Bias to the Poor (Part 3)

Christians have been involved with credit unions since they first reached these shores. North Birmingham had strong links with Catholic, Baptist, Methodist and Anglican churches through hosting collection points and providing volunteers. But in many ways it fell into the category of mission or outreach, part of what we could call the Church’s ‘bias to the poor’. If Christians joined the credit union they did so in the capacity of ‘Angels’, investing capital for the encouragement of others and to enable the lone parent at mums and tots to buy a washing machine. In 2013 the Financial Services Compensation Scheme produced an information video outlining its work with credit unions and it featured a very telling comment from a vicar in regard to his local credit union “my idea with the credit union is that I was giving twenty quid a month to a good cause”. But as long as people choose to view credit unions in the same light as a charity or a good cause they will never provide a ground breaking and sustainable alternative to banks and finance companies. Credit unions need to be the lender of choice for people of choice, they need customers not patrons.

2011 saw the end of the DWP Growth Fund and many local authorities having to tighten their belts. Many credit unions had been unable to achieve sustainability during the ‘fat years’ and went under, in the West Midlands, for example, seven community credit unions cease trading in an two year period between 2011-2013. Often this was due to a combination of factors, poor credit control and governance primarily but with the residualisation of the credit union sector it became increasingly difficult to community credit unions to stay afloat. Concentrating on high maintenance low income borrowers made it almost impossible to make the cost of delivering a loan less than the interest charge on it. To give you an example of how this works take one community credit union that issued 600 £500 loans in November compare this with a bank that issued the same total £300,000 but as 40 £7500 loans. The credit union has to process 2400 weekly repayments per month (low income loans are almost always repaid weekly) compared with the bank processing just 40. If the credit union is fortunate it will maintain default at around 5% but even at that rate it will involve some kind of recovery action against 30 borrowers. For the bank 2.5% default results in just 1 account to manage. Without a balanced portfolio, this kind of labour intensive lending becomes untenable and the credit union goes ‘bump’. When this happens the community credit union is just another project aimed at helping the poor that was unsustainable and reinforces the idea that the poor cannot help themselves.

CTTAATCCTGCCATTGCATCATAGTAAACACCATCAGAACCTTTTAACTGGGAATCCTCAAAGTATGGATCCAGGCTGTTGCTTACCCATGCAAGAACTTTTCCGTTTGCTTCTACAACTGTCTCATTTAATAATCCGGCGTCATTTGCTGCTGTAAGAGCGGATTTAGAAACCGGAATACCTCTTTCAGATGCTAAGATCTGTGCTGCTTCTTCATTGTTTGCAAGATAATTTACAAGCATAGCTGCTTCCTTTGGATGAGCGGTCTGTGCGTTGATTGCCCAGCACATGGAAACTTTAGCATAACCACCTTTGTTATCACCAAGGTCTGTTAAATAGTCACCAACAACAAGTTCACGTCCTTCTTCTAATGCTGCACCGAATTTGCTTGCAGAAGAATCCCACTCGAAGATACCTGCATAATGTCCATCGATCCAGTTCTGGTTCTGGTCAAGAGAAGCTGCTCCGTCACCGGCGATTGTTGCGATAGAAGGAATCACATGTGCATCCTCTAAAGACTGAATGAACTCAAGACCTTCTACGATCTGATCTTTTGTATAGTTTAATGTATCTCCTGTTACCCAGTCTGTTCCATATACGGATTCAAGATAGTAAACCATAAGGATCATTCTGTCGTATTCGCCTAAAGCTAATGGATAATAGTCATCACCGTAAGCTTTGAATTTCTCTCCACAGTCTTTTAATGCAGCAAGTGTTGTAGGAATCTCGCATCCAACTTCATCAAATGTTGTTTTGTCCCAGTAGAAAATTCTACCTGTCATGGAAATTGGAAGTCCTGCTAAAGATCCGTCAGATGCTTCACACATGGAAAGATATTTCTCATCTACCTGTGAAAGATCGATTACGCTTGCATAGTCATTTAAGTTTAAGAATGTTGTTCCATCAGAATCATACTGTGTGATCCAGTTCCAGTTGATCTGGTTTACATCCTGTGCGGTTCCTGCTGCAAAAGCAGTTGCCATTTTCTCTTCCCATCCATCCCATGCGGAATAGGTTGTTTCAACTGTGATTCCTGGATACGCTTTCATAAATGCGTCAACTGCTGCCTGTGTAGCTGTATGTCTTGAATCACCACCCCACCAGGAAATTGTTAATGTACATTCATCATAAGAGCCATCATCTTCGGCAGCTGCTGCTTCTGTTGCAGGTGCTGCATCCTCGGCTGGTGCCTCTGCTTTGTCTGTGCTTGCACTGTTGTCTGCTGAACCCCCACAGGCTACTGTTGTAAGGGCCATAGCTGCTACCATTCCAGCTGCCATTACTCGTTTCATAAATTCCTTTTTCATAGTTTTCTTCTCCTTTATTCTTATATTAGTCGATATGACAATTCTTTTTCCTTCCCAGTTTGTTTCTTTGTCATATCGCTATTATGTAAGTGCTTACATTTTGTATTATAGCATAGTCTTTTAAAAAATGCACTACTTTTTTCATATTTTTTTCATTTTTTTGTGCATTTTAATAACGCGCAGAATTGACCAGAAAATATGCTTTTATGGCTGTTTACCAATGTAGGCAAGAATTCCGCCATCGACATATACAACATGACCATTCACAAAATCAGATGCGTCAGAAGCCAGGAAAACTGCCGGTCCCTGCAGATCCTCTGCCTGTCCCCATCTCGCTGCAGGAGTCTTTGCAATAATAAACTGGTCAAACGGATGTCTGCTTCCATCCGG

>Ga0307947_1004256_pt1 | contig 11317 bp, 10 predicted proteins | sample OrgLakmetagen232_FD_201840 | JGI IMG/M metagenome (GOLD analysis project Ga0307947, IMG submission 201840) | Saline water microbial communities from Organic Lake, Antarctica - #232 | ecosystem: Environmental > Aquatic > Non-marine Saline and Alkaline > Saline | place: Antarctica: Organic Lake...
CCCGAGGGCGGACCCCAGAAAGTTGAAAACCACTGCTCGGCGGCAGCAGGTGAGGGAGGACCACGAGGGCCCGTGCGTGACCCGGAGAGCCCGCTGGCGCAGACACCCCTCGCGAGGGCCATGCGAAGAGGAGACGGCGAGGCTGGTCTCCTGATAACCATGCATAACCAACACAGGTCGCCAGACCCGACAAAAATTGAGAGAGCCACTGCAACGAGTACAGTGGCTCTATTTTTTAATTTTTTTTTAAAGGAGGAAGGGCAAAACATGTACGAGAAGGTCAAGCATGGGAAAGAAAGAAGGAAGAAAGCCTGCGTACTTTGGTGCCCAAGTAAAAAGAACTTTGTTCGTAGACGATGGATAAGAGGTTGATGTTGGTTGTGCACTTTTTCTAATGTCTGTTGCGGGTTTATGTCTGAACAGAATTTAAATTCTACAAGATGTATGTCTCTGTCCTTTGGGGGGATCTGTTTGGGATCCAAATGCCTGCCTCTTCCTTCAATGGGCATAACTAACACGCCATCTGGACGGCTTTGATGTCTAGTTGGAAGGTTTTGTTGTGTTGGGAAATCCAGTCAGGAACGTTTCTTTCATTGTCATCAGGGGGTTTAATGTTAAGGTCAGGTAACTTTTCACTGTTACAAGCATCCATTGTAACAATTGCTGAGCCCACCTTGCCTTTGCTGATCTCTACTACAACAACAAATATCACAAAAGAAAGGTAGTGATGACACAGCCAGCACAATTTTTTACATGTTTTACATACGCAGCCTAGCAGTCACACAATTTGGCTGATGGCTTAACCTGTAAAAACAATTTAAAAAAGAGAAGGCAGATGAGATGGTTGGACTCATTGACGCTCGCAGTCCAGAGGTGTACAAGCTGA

Sadly Christians, particularly those working in deprived areas are used to failure, to projects that lose their funding, ideas that never take off, and schemes that fall apart when key personnel move on. And while it is painful for those involved at the same time there is a tendency to spiritualise things, to see the whole thing, ending included, as part of the divine plan, the effort is never wasted, after all, ‘the word of the Lord never returns empty’. But by making credit unions into a campaign to alleviate poverty for the disadvantaged rather than promoting a fair and just finance for all, how much do we contribute to the ongoing perception of the ‘poor man’s bank’ and bang another nail in the coffin of community finance?

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